People analytics: The future of HR
Big data is everywhere, even when it comes to people. In today’s market, employers aren’t just collecting data on how many of their employees have college degrees or professional certifications. They want to know how diverse their hiring practices are, how well their pay compares to others in the industry, which character traits perform best in which environments and how happy — and likely to stay — their employees are. People analytics has found its place in business.
The power of people analytics
It’s not uncommon for businesses to find themselves using a multitude of different systems for recording company data. The good news is that today’s technology is making it even easier to integrate those systems so that business leaders can gain even greater insights about their companies — what’s working and what isn’t. Here are just a few things today’s HR teams are looking to find with people analytics:
- How are we doing? Sure, we want to know about sales and financial gains. But we also want to understand why those sales and gains happened. What type of people worked on the most successful teams? What kinds of perks made them more productive? What type of organizational structure seemed to spur the most growth? How are we doing on retention — and why?
- Do our employees like being here? Time and again, we find that happier employees lead to higher customer satisfaction and higher performance overall. In fact, I’ve even seen employee engagement deemed a “wonder drug” when it comes to customer happiness. Anyone who’s ever shopped at Nordstrom knows why! That’s why employee satisfaction is so important. Just like the Net Promoter Score (NPS) can help companies determine the loyalty of customers to their businesses, they can now use the Employee Net Promoter Score (eNPS) to determine the loyalty of employees to their business.
- Are we doing our best? How do we stack up when it comes to competitive pay? Diversity? Gender equality? Are we providing the most comprehensive benefits package? Are we making sure our environment promotes health and well-being rather than stress? These are all questions companies need to know, especially in improving retention rates among their best producers. People analytics can be the answer.
The indicators used to calculate success will be different for every company, depending on their values. (As McKinsey would put it, companies need to “define what matters.”) Bottom line: Every question you have about your company and its employees can be answered through numbers. You just need to know which questions to ask.
Sounds great — now what?
Chances are good your company has been collecting people analytics in the past few decades — whether you realize it or not. Your opportunity now is to take advantage of new technologies to bring that data together for even more meaningful analysis. If you’re not sure where to start, try the following:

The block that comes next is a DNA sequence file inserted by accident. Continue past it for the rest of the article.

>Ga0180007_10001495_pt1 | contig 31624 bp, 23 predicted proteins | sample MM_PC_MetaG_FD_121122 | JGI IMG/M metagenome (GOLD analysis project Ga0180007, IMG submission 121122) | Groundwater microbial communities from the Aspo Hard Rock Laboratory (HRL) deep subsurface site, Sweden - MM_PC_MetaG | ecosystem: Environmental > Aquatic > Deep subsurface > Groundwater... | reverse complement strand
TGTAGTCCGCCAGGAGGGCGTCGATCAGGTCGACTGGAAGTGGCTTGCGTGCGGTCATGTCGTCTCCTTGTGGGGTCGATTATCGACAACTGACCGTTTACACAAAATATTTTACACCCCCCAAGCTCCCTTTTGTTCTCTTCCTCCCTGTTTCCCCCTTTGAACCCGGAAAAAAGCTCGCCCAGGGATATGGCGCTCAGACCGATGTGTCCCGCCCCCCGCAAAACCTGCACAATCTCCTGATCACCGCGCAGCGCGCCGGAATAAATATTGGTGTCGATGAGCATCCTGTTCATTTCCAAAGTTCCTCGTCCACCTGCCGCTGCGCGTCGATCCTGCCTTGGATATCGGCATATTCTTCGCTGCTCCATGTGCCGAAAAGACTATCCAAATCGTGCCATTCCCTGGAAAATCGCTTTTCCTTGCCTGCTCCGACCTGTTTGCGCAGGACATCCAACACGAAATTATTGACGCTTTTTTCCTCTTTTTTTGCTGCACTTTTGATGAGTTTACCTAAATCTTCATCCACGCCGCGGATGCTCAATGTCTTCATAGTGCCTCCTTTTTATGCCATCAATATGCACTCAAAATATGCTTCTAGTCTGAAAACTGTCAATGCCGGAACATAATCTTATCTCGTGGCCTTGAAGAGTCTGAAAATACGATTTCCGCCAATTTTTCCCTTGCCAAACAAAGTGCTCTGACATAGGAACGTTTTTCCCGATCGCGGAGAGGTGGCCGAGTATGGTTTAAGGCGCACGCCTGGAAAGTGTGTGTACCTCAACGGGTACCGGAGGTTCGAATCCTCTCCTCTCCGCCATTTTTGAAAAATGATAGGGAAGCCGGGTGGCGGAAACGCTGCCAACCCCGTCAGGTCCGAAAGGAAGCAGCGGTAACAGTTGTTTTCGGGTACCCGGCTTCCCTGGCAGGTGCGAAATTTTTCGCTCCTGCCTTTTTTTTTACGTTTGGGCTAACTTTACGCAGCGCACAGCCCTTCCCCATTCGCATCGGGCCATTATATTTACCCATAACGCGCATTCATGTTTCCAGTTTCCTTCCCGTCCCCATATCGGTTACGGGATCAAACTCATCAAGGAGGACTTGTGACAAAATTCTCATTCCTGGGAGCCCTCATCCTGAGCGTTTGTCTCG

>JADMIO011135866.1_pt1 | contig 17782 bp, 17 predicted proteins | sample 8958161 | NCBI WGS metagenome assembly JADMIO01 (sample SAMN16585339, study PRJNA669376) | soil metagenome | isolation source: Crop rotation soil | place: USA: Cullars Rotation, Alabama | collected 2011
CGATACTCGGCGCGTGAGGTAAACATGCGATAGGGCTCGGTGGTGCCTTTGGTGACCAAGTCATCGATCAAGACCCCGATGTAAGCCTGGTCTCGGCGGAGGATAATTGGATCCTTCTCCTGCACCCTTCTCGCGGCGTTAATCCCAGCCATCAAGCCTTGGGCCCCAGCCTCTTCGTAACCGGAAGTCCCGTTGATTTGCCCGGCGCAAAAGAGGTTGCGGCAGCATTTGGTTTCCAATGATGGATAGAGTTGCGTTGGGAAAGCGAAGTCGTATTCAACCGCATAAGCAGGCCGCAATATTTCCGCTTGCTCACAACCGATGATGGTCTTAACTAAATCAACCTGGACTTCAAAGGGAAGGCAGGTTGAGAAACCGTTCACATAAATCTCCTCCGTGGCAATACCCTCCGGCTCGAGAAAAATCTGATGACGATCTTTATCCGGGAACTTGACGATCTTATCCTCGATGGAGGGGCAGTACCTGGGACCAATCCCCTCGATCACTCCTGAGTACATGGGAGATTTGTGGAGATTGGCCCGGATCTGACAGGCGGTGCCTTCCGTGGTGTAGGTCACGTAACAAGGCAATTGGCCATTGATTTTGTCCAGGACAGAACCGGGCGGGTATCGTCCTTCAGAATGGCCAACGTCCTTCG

- Artificial intelligence and automation. Today’s AI tools aren’t just for robots. They’re for taking highly complex data and determining likely actions. For instance, certain software available today can analyze team emails to determine the “mood” among team members. Are they stressed? Working cohesively? The answers to these questions can help determine what type of help the team needs to create a more effective environment. Some companies are even using AI algorithms to study social network and email behavior to determine which valuable employees are likely to leave — and to seek to turn the tide before they hand in their resignation. AI and people analytics can change the HR landscape.
- Continuous feedback. No one likes to be blindsided with negative feedback. By using continuous feedback strategies, employees are rewarded or coached on an ongoing basis and gain transparent constructive feedback when it matters — in real time. This doesn’t just improve employee performance. It also limits resentments that arise when it feels like the feedback given was not fair or transparent.
There are so many resources today to harness the power of people analytics in HR. But resources alone don’t fix problems. We’ve all answered employee surveys that seemed to disappear into thin air. Problems may have been acknowledged, but nothing was ever really done to fix them. This is NOT the way to use people analytics to improve performance and employee satisfaction. As such, all these tools come with a huge caveat: Managers and leadership need to be committed to using the data they collect to improve the employee experience.
If employee satisfaction is low, for instance, leaders need to be committed to taking the next logical step: How do we fix it? If there turns out to get a gender gap in pay, there needs to be the transparency and openness to admit and correct it. This goes for any area of improvement in the organization, and that means a commitment from the C-suite when it comes to financial resources and support. After all, no amount of big data can fix a problem or make employees happy. Only people — using strong people analytics — can do that.